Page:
Side gigs

Ever since I was a senior in high school I’ve had a job. I’ve only had a full-time job once. I worked as a secretary at a loan office one summer. Otherwise, my jobs have always been part-time, or undefinable like my “job” designing and renovating the homes we’ve flipped. My main side gig has been teaching voice lessons. I love teaching. I love the interaction with my students, I love the music, and I love the person I become when I teach- more playful and funny.

I had around 15 students in Cleveland, and then only 3 in Seattle. And now in Chapel Hill, I’m trying to decide if I should teach again. Perhaps some of my hang up is I like the idea of having a “studio.” A group of students, who know of each other, have recitals together and feel some sort of group identity. In Seattle, I never had that, and it sort of embarrassed me. I didn’t feel like I could offer the sort of experience I wanted for them. (Though, thinking about it, my first voice teacher didn’t have a “studio” that I interacted with in any way. She was a university professor and I was a side student, an eager 12-year-old who’s mother talked her into taking me.) Now in a new city, I’m trying to think through the practicality of taking on new students. Our stay here could be a year, or it could be three or it could be permanent. Though, as of right now it’s looking more like a one year gig. Tom’s career will likely take us to a few different locations in the next ten years, would it be better to pick up a side gig that is more mobile, say freelance writing? Or maybe, wait for it, I don’t need to have a side gig. Maybe I can just do the Mom gig. Heck! I’m already homeschooling, isn’t that job enough? Maybe I should claim that as my “gig” and use any free time to pursue other hobbies?

Moving has given me the opportunity to assess who I am, and what defines me. I struggle to feel that spending time on hobbies, just for joy’s sake is a worthwhile use of time. I really enjoy nature journaling. It has brought me such wonder and curiosity, but every time I take fifteen minutes to do it, I feel guilty. I really enjoy reading, but it’s very hard for me to sit down and read. Its why I adore audiobooks- they allow me to “read” while also doing something “productive.” And yet, I know how productive reading is, I know the power and importance of putting yourself in someone else’s shoes, and learning about the experiences of another, but it’s just so hard for me to do! Sometimes I can justify it if it is a parenting book- continuing education, but a novel- it’s difficult! And so back to the side gig, part of my reason for working has always been to keep my toe in the water so that I’m ready when the time comes that I want to “go back to work.” I’ve taught voice lessons because that’s where my training lies. I love teaching voice, but I identify myself as a singer less and less with every passing year. It occurred to me that I haven’t a clue who Kjirsti Foutz will be in ten years. And if I don’t allow myself to fully immerse myself in my present passions, I will probably have no clue “what I want to do with my life” then! Often people that create vibrant fascinating careers later in life, do it naturally as an extension of something they pursued for personal interest first. Unless I allow myself time to throw myself into my present-day interests how will I ever grow those interests into something that will pull me out of bed each morning?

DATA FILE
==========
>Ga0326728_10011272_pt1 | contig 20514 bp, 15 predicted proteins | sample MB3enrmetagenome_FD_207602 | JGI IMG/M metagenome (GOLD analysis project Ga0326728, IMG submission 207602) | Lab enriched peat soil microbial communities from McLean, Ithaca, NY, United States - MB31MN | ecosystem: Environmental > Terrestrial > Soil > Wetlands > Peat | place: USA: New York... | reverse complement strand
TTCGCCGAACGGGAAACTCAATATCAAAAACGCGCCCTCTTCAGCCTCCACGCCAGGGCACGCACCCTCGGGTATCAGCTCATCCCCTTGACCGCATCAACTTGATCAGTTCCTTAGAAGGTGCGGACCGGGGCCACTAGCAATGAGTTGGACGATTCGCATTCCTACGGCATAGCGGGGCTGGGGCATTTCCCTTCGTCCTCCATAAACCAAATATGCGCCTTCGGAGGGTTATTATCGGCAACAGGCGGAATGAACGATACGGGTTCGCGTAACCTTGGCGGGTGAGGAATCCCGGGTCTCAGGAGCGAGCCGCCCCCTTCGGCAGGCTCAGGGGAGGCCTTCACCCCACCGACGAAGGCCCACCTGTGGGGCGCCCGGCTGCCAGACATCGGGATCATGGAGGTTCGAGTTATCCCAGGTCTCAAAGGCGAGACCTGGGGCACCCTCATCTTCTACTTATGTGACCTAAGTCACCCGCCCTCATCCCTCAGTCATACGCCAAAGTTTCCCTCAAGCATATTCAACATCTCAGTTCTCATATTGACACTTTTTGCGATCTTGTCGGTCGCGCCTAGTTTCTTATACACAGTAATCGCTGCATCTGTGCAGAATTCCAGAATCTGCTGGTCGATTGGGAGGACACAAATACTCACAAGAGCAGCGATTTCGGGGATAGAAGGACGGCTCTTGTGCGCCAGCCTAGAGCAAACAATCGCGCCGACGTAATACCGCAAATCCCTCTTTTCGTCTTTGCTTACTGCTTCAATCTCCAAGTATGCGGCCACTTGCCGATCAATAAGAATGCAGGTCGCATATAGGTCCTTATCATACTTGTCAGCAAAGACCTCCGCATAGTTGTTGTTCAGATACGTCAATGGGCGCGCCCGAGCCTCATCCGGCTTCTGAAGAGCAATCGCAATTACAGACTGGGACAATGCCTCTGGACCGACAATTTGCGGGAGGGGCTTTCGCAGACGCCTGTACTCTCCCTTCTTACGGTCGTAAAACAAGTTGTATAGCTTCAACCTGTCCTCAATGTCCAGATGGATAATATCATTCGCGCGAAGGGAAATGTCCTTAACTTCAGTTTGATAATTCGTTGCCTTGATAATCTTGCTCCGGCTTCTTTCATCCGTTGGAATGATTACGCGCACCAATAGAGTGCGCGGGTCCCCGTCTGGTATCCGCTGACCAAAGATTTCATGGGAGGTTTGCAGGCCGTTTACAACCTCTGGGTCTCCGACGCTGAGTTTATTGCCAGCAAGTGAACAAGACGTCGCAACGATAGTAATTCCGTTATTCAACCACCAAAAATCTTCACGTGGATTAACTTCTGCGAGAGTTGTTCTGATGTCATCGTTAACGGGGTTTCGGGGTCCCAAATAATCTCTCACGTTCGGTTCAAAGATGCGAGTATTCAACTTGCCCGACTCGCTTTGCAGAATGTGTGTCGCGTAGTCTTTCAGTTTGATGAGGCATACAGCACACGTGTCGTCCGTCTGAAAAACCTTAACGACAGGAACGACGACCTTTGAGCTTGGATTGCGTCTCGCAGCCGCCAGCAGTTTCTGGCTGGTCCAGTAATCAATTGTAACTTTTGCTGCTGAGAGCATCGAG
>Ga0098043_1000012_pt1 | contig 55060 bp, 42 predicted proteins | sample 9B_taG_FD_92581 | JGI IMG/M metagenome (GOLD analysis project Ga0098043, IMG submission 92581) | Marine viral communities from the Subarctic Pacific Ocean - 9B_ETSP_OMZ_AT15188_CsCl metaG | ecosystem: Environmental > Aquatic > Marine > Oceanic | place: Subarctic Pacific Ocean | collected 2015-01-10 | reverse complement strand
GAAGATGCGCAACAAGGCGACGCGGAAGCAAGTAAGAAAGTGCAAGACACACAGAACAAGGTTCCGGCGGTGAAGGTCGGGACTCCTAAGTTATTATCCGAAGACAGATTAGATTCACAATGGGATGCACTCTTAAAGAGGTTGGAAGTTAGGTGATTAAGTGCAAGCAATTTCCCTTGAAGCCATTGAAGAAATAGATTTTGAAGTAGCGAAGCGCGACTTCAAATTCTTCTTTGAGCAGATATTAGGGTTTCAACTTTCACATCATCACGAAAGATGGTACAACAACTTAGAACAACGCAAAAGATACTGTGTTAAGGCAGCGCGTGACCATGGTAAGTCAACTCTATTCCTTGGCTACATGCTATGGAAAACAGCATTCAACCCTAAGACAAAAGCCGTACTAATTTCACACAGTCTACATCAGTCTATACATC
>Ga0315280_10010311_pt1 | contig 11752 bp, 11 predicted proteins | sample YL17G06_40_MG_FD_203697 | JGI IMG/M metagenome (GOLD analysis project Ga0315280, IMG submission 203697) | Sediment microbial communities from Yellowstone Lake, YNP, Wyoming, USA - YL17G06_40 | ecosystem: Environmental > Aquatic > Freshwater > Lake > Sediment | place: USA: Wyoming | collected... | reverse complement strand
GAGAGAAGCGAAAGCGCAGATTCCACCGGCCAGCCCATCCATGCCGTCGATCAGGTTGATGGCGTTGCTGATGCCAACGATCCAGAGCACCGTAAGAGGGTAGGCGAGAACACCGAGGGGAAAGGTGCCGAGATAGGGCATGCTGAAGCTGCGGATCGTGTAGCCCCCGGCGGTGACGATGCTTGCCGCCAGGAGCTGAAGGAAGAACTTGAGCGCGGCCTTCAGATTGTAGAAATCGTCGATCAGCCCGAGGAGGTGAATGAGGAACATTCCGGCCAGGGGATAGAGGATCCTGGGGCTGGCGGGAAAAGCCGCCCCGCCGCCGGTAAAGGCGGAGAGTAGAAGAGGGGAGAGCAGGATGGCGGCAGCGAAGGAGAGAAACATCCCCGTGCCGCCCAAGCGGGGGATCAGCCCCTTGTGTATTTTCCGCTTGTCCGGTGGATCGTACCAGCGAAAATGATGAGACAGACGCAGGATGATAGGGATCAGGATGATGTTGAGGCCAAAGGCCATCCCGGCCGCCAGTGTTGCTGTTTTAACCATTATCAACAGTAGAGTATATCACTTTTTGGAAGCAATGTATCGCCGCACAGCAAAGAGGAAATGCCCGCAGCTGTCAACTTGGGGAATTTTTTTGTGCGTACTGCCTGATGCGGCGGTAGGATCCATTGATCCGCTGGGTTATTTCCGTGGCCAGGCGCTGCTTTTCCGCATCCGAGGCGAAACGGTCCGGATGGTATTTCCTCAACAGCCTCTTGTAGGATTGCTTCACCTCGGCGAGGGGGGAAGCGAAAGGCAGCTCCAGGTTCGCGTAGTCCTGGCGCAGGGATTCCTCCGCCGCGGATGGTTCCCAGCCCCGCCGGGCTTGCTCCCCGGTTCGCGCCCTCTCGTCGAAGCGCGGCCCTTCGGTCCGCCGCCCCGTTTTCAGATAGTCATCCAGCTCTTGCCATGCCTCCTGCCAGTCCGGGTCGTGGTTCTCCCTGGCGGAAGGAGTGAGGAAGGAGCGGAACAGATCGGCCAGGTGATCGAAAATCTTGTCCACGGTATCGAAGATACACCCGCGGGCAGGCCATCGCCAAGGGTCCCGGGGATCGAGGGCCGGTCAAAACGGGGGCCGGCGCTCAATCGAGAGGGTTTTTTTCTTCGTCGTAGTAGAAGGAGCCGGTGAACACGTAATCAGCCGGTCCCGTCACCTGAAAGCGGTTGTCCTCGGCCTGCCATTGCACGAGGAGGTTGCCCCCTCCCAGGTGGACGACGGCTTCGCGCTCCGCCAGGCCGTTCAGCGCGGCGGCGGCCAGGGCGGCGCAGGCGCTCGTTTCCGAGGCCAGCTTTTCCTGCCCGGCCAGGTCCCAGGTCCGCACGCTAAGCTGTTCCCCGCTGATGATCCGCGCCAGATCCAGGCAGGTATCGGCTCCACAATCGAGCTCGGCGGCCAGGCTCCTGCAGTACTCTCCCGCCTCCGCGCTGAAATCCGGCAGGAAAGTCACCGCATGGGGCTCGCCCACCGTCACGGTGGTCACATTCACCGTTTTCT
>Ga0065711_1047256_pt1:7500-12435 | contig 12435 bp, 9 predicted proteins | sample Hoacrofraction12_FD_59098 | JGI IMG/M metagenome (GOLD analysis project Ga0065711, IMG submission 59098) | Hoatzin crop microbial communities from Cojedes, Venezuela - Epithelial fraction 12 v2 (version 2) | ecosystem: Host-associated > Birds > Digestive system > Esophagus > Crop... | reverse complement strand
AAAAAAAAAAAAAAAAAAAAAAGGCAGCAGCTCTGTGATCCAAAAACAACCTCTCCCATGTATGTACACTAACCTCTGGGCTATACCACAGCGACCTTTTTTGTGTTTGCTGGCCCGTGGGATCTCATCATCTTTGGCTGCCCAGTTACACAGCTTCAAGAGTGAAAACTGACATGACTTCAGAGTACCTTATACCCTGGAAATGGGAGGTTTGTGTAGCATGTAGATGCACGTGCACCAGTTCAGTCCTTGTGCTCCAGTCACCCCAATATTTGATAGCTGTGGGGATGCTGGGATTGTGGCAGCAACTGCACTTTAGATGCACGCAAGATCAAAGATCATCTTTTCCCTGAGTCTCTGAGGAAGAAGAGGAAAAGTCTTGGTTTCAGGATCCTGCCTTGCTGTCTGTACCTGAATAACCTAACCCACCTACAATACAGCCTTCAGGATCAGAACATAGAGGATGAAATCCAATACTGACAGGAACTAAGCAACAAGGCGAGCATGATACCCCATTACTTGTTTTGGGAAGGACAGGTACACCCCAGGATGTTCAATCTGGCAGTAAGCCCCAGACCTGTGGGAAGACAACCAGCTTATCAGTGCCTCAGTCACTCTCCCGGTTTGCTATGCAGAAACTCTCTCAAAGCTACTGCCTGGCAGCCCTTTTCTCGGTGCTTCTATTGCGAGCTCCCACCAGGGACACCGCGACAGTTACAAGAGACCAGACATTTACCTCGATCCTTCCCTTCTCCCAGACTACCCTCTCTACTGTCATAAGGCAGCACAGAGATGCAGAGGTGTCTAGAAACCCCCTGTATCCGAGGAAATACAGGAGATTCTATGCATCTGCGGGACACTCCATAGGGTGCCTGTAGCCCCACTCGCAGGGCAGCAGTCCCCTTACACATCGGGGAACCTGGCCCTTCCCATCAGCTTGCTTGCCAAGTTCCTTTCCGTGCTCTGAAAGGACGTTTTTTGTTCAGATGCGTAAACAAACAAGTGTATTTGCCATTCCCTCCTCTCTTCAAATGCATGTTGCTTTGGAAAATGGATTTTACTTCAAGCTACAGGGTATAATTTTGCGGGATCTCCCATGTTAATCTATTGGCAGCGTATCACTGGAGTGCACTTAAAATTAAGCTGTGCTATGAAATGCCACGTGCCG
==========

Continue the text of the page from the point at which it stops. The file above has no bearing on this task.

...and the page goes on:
I’ve been surprised at the change in me as I’ve experimented upon this idea. I’ve taken along my nature journal more often and with it a field guide or two. I’ve taken pictures of leaves at the park. I’ve been more dutiful with my yoga practice, and more intentional with each poise. As I’ve allowed those buds of interest to open a bit, I’ve felt the subtle calls of expansion into work- perhaps I could create a local field guide “Trees of Homestead Park.” or maybe I should get a yoga certification, I’d love to teach a Friday Enrichment course!  I think it’s great if my desire is to share my knowledge with others, but I find it worrisome when the minute I start to see growth in an area I feel the need to capitalize it. As if making money doing it will make it worthwhile.

So this year I think I’m going to take a break from side gigs, and instead just really claim my main gig- mothering, homeschooling, and living life fully. I want to show my children the joy of adulthood. I want to so fully immerse myself in my interests that when in 10-15 years I feel the pull to work, I know just what I’d like to do.

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